Title: The Oracle Code
Author: Marieke Nijkamp
Illustrator: Manuel Preitano
Pub Date: March 10th, 2020
*An eARC was provided by the publisher via NetGalley in exchange of an honest review*
Barbara Gordon is the smart daughter of Detective Gordon by day, a crime fighter by night. There’s no puzzle Babs can’t solve, there’s no code she can’t break. When she’s paralyzed after a gunshot, her father sends her to Arkham Center to heal. But there’s something in the place that isn’t quite… right.
Let me start this review saying, I really liked this book in a way I wasn’t expecting. I used to enjoy reading DC Comics, until the ableism drained me. The way comics characterize disabled and mentally ill people is not… great. This story is written by a disabled author, and it shows. Yes, I liked the plot and Babs’s friends, but what I love was the way The Oracle Code talked about disability, with understanding and love, with all the complexities and conflicted feelings. I was touched and in tears, this story would have meant the world to young me.
As a note, I’m diabetic, so this is not an #ownvoices review. So I’m talking the way the disability rep felt to me, and to me alone.
As Barbara, I have also found myself with my life changed suddenly and having to learn how to live in an able-bodied world as I learned about my disabled body. And it is freaking hard. I felt so connected to Babs’s sense of loss and fear, of not knowing who she is now. She feels overwhelmed and exhausted from fighting with all these people who don’t get it.
I’m sure some people will read Babs as an unlikable character, but I don’t think she is. She is angry, yes, she can be mean to people who want to help her, yes. But all of these feelings are coming from a place of trauma, hurt, disappointment and fear, of having to relearn your body, of accepting this is your new reality. It is quite frustrating, I know from experience. And it takes time to be in a good place. Also, the good intentions of able-bodied people mean nothing.
But she’s not alone, in this center she finds a supportive system who encourages her, calls her out of her bullshit and stands by her side. It was delightful and beautiful, having a group of friends that truly understands you means the world.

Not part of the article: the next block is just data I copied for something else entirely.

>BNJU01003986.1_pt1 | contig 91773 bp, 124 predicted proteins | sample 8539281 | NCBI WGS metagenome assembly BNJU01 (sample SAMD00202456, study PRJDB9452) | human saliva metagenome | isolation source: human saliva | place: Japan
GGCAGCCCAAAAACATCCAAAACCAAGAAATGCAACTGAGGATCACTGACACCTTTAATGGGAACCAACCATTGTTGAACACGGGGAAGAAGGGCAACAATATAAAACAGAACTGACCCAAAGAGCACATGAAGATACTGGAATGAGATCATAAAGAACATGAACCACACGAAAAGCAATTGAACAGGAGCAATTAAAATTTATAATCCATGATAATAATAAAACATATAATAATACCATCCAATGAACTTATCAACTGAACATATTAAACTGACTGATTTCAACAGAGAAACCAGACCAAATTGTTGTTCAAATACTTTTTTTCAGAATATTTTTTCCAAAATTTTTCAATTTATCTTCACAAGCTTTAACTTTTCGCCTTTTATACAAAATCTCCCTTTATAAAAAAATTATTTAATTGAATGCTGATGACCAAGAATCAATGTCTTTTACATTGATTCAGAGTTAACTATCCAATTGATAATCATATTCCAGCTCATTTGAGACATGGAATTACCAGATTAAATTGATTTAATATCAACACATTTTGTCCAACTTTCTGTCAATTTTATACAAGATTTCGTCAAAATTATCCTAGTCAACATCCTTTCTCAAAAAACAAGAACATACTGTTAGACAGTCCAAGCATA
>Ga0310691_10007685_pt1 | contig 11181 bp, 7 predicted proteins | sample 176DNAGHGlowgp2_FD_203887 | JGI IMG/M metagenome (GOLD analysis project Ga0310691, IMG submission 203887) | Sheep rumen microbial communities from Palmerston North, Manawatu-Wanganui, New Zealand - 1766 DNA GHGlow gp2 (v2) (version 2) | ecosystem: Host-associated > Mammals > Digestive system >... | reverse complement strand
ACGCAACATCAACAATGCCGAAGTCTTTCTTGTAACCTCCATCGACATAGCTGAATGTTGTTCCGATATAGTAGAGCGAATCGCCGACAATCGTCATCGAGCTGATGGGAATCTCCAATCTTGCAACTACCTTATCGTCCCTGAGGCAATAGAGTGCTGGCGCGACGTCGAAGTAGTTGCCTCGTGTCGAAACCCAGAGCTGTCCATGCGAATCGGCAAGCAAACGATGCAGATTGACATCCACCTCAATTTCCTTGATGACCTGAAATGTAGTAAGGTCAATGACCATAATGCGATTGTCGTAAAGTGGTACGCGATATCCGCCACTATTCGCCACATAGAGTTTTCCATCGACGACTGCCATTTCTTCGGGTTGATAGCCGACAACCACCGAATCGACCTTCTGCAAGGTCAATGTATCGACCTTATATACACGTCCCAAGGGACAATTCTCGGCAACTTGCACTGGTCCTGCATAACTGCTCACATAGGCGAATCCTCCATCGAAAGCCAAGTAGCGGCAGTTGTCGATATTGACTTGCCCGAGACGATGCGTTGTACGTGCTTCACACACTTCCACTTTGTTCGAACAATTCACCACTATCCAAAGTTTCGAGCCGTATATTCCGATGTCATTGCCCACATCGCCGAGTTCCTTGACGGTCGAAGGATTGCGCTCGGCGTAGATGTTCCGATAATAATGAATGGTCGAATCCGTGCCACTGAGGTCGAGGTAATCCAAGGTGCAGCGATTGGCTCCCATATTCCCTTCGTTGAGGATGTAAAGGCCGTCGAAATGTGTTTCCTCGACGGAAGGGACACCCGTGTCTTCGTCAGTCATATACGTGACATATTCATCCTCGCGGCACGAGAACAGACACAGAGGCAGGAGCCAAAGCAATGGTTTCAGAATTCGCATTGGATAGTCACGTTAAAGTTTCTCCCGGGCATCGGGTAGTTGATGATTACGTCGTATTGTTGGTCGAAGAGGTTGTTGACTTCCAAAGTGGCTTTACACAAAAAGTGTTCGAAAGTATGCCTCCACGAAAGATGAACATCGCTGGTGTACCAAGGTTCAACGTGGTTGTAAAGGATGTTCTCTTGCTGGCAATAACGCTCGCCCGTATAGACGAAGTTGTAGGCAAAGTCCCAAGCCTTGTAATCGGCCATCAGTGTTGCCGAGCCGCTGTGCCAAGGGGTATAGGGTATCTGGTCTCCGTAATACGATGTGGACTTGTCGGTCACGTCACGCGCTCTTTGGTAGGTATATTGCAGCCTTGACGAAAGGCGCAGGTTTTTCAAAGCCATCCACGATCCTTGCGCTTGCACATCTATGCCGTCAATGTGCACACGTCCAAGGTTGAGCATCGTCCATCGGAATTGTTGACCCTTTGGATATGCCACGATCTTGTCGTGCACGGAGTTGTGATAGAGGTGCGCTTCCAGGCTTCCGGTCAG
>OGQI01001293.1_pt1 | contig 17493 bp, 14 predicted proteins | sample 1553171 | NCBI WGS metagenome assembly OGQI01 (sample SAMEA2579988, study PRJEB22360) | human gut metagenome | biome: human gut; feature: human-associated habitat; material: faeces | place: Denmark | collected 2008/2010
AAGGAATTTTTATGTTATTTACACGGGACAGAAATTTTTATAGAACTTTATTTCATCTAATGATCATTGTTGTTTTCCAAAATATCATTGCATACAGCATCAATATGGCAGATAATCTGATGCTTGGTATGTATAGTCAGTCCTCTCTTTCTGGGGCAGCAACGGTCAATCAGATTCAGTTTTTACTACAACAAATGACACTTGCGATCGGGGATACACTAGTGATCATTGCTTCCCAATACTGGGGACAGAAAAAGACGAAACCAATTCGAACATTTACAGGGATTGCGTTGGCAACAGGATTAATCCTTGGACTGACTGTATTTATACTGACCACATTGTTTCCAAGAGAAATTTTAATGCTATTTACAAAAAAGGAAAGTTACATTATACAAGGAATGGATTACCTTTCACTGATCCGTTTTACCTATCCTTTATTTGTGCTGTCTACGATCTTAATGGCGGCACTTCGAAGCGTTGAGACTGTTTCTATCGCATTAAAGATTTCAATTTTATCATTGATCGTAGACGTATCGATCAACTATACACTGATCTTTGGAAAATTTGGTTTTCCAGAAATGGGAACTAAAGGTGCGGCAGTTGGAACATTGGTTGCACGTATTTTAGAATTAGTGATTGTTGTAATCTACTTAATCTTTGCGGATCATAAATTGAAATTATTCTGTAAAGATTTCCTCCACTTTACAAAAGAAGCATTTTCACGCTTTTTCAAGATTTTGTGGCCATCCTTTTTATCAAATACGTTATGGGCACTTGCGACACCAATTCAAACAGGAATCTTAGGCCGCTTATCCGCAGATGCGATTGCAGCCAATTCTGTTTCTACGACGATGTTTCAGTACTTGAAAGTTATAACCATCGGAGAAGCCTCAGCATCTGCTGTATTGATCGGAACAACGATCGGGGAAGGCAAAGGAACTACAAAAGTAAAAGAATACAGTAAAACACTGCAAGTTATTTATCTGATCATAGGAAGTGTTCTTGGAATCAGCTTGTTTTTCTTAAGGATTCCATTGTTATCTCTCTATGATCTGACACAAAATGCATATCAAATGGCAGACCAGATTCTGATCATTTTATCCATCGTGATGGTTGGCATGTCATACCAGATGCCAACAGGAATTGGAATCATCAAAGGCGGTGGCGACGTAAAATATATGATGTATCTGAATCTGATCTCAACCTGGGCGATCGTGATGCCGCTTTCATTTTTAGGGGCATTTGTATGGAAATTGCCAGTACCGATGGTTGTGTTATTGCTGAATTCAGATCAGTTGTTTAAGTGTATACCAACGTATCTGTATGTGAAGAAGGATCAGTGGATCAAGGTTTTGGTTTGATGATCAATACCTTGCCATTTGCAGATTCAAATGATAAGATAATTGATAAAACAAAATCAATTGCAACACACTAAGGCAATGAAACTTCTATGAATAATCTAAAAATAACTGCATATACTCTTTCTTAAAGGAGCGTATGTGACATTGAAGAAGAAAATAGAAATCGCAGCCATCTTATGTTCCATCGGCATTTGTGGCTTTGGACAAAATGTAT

The Oracle Code is a very character-driven story. I have read before about Babs’s accident and her time as a hacker, eventually becoming Batgirl. But Batgirl comics don’t really discuss the trauma she experienced in the accident, or her emotions. So I’m very glad that we get to see this side of the story with a disabled author. There are honest and vulnerable conversations about disability, but also hopeful and joyful moments of just hanging out with your friends.
Ableism is the evil in the story and it was very satisfying to see a group of disabled girls punching it in the face, quite literally. The idea of curing disabled people is a constant plot in media that doesn’t go away. Apparently, it’s very hard for able-bodied folks to understand how disgusting it is. So I’m VERY glad with the way the villain was portrayed here.
The mystery is solid, although the plot-twists are nothing out of the world. But it works because the conclusion is very tied to Babs’s growth and as I was rooting for her successes, I was glad that the story ends in a sort of bittersweet/positive note.
Barbara is not exactly one of my favorite DC characters, she’s the daughter of a detective and some of her storylines are quite… messy and terrible. Oh but right here, with Marieke and Manuel’s Barbara, I understand the love.